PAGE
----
Bryan writes, in part:
...The reason given for rushing the start of this building is that Harvard needs to refurbish the Fogg and hence a need for storing that art collection during the reconstruction. Harvard needs an art storage facility/warehouse, which is fine but why put it in the middle of Barry’s Corner? With all the available land in North Allston, or elsewhere, that Harvard has purchased surely there is a more appropriate location.
On the other hand if Harvard was truly building an art museum that would be a significant cultural facility for the neighborhood and region then why out of a 130,000 sq. ft. building only 10,000 sq. ft., according to your last public presentation, is allocated for Gallery space? This small amount of space does not make a museum. Also, I think the architect’s idea of a roof garden is wonderful but why have it overlook Dunkin Donuts and neighbor’s backyards? Why try to cram a large building into this limited space? Let’s look at some possible alternatives before the rush to build something expedient rather then world class.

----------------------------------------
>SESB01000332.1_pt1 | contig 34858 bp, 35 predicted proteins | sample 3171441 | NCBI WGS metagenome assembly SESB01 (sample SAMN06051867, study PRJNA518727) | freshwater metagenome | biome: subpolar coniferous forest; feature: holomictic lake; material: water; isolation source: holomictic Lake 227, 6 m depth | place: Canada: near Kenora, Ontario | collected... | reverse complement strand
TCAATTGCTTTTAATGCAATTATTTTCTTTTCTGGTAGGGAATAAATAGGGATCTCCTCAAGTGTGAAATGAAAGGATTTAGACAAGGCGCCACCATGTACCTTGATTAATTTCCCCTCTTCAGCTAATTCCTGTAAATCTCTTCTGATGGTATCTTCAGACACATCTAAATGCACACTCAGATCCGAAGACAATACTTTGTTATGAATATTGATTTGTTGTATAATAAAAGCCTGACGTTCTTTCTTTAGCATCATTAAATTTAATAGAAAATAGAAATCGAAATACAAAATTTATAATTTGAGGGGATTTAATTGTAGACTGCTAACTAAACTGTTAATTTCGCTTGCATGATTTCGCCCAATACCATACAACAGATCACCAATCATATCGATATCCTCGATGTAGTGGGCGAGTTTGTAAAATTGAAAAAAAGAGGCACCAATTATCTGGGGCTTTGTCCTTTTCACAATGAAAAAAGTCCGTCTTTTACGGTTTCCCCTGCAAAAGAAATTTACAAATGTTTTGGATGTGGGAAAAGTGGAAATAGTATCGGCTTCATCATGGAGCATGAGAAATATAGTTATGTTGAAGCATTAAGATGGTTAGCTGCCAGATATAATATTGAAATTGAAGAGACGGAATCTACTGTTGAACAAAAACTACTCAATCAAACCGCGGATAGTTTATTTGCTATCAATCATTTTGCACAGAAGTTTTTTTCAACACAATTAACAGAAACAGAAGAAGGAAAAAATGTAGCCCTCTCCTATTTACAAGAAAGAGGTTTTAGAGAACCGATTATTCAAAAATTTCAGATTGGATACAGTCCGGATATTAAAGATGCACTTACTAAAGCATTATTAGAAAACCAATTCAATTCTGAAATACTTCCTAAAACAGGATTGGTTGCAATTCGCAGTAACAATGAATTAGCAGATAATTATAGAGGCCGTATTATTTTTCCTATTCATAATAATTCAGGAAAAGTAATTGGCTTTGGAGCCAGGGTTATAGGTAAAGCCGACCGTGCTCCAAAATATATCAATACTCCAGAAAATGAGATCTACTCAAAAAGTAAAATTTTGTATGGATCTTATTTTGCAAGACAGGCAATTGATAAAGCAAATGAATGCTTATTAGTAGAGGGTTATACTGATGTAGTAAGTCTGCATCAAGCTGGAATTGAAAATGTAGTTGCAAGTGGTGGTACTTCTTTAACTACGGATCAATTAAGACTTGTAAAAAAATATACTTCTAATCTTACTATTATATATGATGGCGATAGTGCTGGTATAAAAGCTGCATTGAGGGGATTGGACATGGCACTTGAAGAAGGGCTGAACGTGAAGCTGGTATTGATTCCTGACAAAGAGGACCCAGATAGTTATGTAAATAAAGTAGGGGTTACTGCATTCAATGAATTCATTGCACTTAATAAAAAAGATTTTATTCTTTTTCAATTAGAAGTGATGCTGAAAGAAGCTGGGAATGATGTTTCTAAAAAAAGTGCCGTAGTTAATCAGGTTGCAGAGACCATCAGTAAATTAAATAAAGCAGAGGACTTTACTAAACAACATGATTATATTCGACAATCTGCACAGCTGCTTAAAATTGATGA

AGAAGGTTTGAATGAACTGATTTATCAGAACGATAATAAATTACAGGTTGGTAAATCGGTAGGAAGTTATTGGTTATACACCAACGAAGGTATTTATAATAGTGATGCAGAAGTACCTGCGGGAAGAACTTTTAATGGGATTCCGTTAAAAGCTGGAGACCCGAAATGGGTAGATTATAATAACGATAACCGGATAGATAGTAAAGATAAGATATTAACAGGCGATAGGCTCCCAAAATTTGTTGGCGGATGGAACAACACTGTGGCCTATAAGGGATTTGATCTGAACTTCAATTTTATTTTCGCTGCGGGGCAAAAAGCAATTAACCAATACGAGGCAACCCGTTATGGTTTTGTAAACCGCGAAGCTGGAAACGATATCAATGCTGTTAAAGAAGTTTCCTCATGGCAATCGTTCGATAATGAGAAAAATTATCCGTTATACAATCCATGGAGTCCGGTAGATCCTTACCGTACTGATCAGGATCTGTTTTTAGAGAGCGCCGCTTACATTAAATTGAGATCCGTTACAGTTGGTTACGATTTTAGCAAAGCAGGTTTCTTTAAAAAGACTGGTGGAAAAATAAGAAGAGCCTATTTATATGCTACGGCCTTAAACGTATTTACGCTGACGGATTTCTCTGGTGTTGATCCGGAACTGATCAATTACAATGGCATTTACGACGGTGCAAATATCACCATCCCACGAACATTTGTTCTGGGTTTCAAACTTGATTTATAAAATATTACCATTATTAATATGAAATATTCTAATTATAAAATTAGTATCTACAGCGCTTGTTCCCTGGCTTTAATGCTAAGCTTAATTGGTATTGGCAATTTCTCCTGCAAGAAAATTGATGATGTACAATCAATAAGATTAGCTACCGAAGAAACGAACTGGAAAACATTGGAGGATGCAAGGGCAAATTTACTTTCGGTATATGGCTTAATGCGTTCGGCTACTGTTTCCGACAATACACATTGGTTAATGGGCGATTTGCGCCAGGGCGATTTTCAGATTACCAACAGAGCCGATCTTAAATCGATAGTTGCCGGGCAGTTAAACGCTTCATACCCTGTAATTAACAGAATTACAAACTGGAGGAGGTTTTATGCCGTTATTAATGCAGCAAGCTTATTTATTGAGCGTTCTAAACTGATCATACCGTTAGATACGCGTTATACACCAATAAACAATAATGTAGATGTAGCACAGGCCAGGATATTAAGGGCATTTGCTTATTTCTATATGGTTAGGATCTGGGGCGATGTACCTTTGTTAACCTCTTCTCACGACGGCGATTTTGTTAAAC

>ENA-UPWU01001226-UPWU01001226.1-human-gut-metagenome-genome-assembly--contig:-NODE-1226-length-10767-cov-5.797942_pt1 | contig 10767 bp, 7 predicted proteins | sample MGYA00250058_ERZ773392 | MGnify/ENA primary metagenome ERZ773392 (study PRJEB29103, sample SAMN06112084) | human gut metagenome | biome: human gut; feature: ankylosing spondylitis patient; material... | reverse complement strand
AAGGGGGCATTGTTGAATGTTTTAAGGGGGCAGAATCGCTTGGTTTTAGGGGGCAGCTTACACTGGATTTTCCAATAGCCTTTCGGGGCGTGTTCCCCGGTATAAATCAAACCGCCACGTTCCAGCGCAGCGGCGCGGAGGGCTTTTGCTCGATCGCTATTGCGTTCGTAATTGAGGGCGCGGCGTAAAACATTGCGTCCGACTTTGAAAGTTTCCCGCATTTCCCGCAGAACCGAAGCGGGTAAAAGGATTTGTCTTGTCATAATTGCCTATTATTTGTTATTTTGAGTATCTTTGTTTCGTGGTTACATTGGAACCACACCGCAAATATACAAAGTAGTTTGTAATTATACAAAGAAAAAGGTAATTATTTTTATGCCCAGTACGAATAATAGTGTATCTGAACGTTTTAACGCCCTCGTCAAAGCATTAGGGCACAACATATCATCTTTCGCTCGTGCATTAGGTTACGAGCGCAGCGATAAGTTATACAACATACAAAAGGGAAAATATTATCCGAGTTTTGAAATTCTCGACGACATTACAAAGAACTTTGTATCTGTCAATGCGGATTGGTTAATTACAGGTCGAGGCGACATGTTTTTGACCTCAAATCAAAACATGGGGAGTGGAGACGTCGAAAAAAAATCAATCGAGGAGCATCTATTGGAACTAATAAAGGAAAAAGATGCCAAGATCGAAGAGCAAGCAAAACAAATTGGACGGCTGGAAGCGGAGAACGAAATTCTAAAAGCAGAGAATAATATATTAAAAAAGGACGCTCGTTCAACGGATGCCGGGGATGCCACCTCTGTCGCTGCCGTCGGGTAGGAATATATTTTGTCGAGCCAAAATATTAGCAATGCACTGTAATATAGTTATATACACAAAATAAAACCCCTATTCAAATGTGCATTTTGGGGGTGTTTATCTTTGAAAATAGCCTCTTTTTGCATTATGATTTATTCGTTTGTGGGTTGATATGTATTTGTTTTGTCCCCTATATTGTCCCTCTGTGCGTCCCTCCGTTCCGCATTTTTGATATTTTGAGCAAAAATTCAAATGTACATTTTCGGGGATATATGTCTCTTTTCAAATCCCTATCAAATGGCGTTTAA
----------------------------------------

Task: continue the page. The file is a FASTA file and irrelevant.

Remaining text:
American University in Washington, D.C has built the Katzen Arts Center that has the same amount of space as you are proposing: 130,000 square feet. Their building has a 30,000 square foot Gallery, a 33,000 square foot Performing Arts Space, a 37,000 square foot Studio/Fine Arts Space, a 6,000 square foot Sculpture Garden, and only 13,00 square foot for Support Space. Now that would be more what the neighborhood, the city, and the region would call a significant cultural facility. Why not look at the land usage across the street where Harvard has the mail facility and build an Art museum there? You could take the Radcliffe Pottery Studio out of their small basement into a new space, still have a roof garden that would look out over Smith Field and perhaps a view of the river, and have enough outdoor space for a great sculpture garden/park like the Decordova or the Hirschorn plus gallery and performing arts spaces. Another example closer to home is the Porter Square Exchange Building in Cambridge. They have lively restaurants and retail shops on the first floor with Leslie University occupying the second floor. Harvard could have an interesting mix of retail and cultural in one space much like other museums, notably the MOMA and Guggenheim have successfully done. There are many other examples that could fulfill both Harvard’s and the community’s needs.
You need to go back to the drawing board and get this right. Harvard, with all its resources, can to do better for the neighborhood, for the city, and for itself.